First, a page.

What you might have missed


The 10-billion-year history of Andromeda's cannibalistic past, the mystery of the female orgasm and the consequences of a nuclear war between India and Pakistan - here are some highlights from a week in science. 


It turns out that Brexit might actually be sending people crazy. Read the full story here

Jack Taylor/Stringer

Here's a snapshot of a few stories we particularly enjoyed. Click on the links to read them in full. You can also see all the week's yarns here.


Ecosystems took millions of years to recover from the last mass extinction

Marine fossils reveal that it took millions of years for ecosystems to recover from the asteroid impact widely believed to have wiped out the dinosaurs.

Read the full story here.


A 10-billion-year history of Andromeda’s galactic cannibalism

In a cosmic detective story of interstellar proportions, astronomers sifting through faint signatures in the halo of stars surrounding the Andromeda galaxy are unearthing a 10-billion-year history of galactic cannibalism.

Read the full story here.


Human female orgasm mystery cracked

An oversexed rabbit called Frank, aided by a veritable harem of bunnies on antidepressants, may well have cracked the mystery of the human female orgasm.

And to get why that’s major it helps to know two reasons the orgasm has been such an enduring enigma.

Read the full story here.


Great apes may be smarter than we've given them credit for

Great apes can use self-experience to anticipate others’ actions, providing yet more evidence of a theory of mind in non-human animals.

Theory of mind is the ability to understand and anticipate the thoughts of others, even when they conflict with one’s own.

Read the full story here.


Nuclear war between India and Pakistan would be a planetary catastrophe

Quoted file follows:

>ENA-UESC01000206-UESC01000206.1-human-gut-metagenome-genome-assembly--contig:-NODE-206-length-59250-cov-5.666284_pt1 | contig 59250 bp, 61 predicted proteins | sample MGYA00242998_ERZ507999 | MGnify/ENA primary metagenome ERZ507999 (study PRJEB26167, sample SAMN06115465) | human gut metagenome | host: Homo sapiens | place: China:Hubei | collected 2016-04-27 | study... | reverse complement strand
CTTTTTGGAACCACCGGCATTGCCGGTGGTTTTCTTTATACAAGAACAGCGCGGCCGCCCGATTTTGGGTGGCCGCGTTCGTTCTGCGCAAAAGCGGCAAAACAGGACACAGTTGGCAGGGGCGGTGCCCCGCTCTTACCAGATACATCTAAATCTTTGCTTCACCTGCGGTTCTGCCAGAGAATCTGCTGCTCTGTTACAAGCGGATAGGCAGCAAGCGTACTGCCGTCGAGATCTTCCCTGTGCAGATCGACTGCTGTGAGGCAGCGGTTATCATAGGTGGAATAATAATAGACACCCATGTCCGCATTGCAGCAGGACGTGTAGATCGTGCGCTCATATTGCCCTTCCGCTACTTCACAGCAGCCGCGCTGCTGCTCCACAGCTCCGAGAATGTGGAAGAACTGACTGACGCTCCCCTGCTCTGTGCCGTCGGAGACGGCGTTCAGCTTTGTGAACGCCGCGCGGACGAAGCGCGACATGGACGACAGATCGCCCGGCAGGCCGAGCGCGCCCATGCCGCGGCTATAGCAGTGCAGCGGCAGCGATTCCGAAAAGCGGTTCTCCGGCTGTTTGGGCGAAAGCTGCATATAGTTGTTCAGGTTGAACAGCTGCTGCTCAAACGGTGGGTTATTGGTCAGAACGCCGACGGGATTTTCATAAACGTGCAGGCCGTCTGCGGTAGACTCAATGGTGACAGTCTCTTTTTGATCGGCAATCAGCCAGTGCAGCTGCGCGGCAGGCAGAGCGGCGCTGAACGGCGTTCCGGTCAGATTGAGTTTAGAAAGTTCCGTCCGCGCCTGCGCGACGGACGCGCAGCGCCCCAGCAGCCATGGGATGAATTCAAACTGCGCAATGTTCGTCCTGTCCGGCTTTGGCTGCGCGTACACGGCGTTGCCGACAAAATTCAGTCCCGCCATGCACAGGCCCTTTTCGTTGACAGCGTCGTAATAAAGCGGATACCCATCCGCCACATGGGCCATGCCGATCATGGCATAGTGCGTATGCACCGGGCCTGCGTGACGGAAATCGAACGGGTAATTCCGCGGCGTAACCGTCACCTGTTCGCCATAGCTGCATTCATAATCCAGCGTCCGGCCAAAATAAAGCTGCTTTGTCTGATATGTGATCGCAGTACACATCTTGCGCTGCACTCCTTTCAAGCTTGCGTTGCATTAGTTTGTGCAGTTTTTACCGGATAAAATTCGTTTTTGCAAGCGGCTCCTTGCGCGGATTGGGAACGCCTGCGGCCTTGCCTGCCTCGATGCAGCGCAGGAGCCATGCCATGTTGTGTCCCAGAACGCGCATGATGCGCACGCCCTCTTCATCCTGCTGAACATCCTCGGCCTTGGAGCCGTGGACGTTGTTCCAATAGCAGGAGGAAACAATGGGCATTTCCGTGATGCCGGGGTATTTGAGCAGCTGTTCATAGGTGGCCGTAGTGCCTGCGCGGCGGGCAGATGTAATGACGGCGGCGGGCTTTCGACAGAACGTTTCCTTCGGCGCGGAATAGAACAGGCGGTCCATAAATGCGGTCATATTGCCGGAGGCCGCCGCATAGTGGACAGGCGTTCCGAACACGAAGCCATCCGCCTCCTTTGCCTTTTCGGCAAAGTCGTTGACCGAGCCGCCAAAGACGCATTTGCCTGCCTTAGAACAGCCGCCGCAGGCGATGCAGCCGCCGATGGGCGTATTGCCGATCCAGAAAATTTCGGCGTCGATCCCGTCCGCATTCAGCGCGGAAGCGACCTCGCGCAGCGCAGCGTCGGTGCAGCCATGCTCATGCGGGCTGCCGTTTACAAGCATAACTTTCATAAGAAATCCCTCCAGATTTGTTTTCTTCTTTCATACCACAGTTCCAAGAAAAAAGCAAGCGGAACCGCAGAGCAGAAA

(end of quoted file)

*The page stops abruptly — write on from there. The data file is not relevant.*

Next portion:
In 1983, at the height of the Cold War, a team spearheaded by Carl Sagan horrified the world by calculating that a full-scale nuclear war between the United States and the Soviet Union would not only kill millions directly, but would plunge the world into a “nuclear winter” that would ruin crops and wreak famine worldwide.

But in today’s world, it isn’t just a war between superpowers that could have such an effect, scientists say.

Read the full story here.


New gel could fireproof forests for weeks at a time

A spray-on sticky gel might soon provide long-term protection against wildfires, researchers suggest.

In a paper published in the journal PNAS, scientists led by Anthony C. Yu of Stanford University in the US report the prototype and lab-level deployment of what they term an “environmentally benign cellulose-based viscoelastic fluid” that can effectively fireproof large areas of vegetation throughout the peak fire season.

Read the full story here.


And here's our image of the week

A grand view of the Soyuz MS-15 spacecraft from space after its launch last week.

NASA/Christina Koch

This image shows the Soyuz MS-15 spacecraft ascending into space after its launch from central Asian country Kazakhstan on Wednesday 25 September.

To view all this week's featured images, click here.

  1. https://cosmosmagazine.com/latest
  2. https://cosmosmagazine.com/space/ecosystems-took-millions-of-years-to-recover-from-the-last-mass-extinction
  3. https://cosmosmagazine.com/space/andromeda
  4. https://cosmosmagazine.com/biology/human-female-orgasm-mystery-cracked
  5. https://cosmosmagazine.com/biology/great-apes-may-be-smarter-than-previously-believed
  6. https://cosmosmagazine.com/mathematics/nuclear-war-between-india-and-pakistan-would-be-a-planetary-catastrophe
  7. https://cosmosmagazine.com/technology/new-gel-could-fireproof-forests-for-weeks-at-a-time
  8. https://cosmosmagazine.com/sections/image-of-the-day
Latest Stories
MoreMore Articles